My first screening experience was with a contest put on by the University of Victoria called On the Verge. I helped coordinate the launch, which in many ways we were making up as we went along. All entries came directly to me—poetry, short fiction, and short essays—and I endeavoured to send the ten best from each category to our three judges. A lot of work, but pretty straightforward.
Years later, I became a volunteer for the Malahat Review, UVic’s esteemed literary journal. Their contests are a pretty big deal and they get a lot of entries. A number of screeners work independently to review about ten submissions each. From that list, we can recommend only one entry (or none) for the judge’s consideration.
At the Darling Axe, we run two writing contests per year: The First Page Challenge and An Axe to Grind. I screen all the entries and award-winning author and editor Michelle Barker chooses the winners from a shortlist which has worked out to be about ten candidates per contest.
But how do I decide what makes the cut?
As the entries roll in, I assign them a score of either one, two, or three. A score of one means the story was immersive and engaging; this candidate is tipped for the shortlist, pending a second read. Two means I started out enjoying the submission but something pulled me out or didn’t quite work. Three means the writing lacked intention. In other words, the prose was rough, the dialog clunky, and, most likely, the narrative opened with context (telling) rather than scene (showing).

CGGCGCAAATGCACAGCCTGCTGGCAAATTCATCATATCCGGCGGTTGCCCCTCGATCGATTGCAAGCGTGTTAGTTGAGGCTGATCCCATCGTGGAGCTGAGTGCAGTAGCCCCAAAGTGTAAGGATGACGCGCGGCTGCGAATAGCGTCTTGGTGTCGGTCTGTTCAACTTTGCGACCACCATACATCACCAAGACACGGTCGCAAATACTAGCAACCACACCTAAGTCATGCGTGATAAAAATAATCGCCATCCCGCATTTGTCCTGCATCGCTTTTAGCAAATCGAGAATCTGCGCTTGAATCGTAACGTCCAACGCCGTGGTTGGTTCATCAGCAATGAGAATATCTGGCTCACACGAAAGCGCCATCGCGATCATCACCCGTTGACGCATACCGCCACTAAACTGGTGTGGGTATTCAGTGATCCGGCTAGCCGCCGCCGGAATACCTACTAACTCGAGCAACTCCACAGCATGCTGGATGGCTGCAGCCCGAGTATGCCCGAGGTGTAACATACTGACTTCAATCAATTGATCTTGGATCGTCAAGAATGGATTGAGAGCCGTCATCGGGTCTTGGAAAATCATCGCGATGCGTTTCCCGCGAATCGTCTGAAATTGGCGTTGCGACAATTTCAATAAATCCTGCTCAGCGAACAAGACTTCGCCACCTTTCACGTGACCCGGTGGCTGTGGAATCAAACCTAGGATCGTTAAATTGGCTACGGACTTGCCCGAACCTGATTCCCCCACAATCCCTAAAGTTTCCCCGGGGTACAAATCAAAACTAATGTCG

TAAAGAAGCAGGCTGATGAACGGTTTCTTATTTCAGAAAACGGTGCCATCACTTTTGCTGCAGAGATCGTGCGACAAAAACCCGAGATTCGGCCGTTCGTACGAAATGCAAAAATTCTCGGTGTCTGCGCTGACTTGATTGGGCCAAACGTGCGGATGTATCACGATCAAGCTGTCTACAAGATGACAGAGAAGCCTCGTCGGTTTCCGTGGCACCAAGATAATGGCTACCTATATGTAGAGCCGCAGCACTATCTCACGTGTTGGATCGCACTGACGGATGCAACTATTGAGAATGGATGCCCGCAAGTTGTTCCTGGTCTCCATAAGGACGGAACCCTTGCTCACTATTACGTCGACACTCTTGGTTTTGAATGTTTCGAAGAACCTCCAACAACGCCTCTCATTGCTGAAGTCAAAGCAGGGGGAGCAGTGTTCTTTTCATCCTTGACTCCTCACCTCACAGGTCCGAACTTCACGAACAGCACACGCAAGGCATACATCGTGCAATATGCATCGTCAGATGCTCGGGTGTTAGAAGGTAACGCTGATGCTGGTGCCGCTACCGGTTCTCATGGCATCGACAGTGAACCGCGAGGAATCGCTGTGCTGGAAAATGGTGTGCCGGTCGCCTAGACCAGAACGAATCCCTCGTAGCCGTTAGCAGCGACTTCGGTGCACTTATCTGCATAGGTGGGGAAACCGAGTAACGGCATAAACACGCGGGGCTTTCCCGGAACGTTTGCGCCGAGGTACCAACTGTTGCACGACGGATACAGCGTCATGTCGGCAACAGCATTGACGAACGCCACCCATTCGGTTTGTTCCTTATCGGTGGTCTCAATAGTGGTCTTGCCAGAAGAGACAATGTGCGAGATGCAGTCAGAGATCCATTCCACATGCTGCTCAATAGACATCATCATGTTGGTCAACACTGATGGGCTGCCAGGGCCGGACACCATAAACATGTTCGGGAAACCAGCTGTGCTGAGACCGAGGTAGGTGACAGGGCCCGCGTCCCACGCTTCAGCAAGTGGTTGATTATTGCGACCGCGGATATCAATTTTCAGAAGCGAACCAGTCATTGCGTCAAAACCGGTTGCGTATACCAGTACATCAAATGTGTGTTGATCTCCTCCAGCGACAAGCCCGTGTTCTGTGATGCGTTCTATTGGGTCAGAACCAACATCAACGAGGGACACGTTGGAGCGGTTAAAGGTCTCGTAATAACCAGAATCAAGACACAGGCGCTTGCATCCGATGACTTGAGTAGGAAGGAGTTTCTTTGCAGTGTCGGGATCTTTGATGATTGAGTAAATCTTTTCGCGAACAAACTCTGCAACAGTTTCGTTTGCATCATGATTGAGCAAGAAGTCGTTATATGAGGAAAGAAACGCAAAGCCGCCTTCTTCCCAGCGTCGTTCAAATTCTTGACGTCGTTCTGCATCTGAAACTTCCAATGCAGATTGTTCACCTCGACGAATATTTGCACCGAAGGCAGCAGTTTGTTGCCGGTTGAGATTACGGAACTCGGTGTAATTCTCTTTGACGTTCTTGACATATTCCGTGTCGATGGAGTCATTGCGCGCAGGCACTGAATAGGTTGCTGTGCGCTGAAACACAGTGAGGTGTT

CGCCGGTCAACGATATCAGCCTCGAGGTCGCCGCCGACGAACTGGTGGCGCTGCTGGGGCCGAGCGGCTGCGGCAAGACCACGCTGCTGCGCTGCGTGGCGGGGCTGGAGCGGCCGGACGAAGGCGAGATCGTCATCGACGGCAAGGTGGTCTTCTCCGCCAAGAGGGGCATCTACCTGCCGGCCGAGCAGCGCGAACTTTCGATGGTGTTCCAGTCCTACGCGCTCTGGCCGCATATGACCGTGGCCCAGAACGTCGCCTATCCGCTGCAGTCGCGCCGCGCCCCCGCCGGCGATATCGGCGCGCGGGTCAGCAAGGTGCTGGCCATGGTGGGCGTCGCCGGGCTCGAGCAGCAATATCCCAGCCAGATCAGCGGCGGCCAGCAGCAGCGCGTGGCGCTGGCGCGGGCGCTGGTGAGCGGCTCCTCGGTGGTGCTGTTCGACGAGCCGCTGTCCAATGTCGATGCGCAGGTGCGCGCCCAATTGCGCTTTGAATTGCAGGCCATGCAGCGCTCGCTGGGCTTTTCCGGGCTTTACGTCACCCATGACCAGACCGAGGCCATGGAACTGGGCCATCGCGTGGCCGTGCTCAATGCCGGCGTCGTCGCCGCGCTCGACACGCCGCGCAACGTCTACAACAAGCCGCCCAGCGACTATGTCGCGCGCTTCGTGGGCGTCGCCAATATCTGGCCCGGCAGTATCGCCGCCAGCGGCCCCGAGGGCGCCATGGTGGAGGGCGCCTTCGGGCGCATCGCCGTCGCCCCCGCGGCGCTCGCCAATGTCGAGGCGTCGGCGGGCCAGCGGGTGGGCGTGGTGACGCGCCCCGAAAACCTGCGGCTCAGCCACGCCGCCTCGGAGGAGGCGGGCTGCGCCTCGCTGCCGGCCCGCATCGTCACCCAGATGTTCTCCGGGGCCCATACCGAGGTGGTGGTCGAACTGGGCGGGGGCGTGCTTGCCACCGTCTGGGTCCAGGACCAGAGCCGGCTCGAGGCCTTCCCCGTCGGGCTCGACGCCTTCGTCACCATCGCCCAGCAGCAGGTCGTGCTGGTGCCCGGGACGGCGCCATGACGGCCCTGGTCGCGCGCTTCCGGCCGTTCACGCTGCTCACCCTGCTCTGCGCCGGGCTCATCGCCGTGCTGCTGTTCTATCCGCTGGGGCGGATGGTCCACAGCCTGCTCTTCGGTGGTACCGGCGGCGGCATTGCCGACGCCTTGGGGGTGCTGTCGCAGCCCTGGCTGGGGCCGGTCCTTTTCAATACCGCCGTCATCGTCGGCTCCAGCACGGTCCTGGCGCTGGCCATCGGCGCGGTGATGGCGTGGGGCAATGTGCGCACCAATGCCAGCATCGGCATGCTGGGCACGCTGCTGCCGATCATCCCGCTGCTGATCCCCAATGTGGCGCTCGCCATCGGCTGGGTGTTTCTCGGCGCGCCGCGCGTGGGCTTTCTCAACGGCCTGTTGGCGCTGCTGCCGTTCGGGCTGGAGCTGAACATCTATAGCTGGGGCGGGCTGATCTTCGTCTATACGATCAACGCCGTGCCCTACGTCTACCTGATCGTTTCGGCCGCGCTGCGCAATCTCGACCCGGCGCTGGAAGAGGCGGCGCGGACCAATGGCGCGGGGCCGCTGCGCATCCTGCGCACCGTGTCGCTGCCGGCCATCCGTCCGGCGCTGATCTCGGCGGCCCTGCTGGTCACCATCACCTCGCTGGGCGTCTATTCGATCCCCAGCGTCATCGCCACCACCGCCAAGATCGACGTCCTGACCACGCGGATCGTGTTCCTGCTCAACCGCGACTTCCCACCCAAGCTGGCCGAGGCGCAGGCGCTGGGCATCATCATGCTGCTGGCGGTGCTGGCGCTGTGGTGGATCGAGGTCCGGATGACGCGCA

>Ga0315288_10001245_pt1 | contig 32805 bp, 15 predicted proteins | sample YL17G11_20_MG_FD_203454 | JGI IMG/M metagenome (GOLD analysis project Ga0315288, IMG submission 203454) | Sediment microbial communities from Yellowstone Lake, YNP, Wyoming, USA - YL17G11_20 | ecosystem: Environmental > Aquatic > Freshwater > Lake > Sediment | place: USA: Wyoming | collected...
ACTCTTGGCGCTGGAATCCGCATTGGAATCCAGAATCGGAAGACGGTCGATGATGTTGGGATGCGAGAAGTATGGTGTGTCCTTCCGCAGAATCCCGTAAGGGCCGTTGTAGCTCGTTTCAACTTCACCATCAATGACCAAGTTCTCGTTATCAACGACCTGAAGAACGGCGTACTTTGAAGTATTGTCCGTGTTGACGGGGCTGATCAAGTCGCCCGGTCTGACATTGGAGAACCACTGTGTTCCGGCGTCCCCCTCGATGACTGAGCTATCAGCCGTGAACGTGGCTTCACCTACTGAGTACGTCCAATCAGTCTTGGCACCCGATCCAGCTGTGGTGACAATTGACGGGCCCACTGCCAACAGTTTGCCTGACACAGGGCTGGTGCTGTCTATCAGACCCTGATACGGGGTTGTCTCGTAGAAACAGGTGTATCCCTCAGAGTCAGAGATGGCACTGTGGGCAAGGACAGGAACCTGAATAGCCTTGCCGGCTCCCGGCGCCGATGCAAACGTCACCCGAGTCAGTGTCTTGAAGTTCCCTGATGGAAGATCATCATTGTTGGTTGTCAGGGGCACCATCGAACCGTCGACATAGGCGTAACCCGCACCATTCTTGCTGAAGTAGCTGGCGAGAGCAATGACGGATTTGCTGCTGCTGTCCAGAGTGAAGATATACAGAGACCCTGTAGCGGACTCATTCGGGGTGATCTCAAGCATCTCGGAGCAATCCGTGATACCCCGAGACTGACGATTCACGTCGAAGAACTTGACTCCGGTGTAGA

By the numbers
I’ve been tracking my scoring stats over the last several contests and many hundreds of submissions. Here’s what I discovered: fewer than five percent of entries score a one. The twos account for around thirty percent. The threes usually make up more than sixty percent.
Consider what this means. The majority of submissions are not “contest ready.” It is a rare author who is born with a natural proclivity for self-critique. It’s normal to be really excited about something you’ve written. We have to get excited about our ideas and characters, otherwise there’s no point in showing up at the drafting table. However, it’s critical that we strive to improve, both in terms of our writing AND our ability to assess the intentionality in our own work.
A strategy for winning writing contests
Writing contest wins are great for a writer's resume, and it can't hurt to net some cash for your trouble. You might be tempted to cast a wide net in search of that prize. However, if you enter several contests and your work doesn't surface on any shortlists, consider that a "batch test" and take the piece back to the workshop to consider your next revision—and by revision, I mean overhaul more than tweak.
Most importantly, keep writing. Ours is a craft that requires practice, long consideration, and then reconsideration.
David Griffin Brown is an award-winning short fiction writer and co-author of Immersion and Emotion: The Two Pillars of Storytelling. He holds a BA in anthropology from UVic and an MFA in creative writing from UBC, and his writing has been published in literary magazines such as the Malahat Review and Grain. In 2022, he was the recipient of a New Artist grant from the Canada Council for the Arts. David founded Darling Axe Editing in 2018, and as part of his Book Broker interview series, he has compiled querying advice from over 100 literary agents. He lives in Victoria, Canada, on the traditional territory of the Songhees and Esquimalt Nations.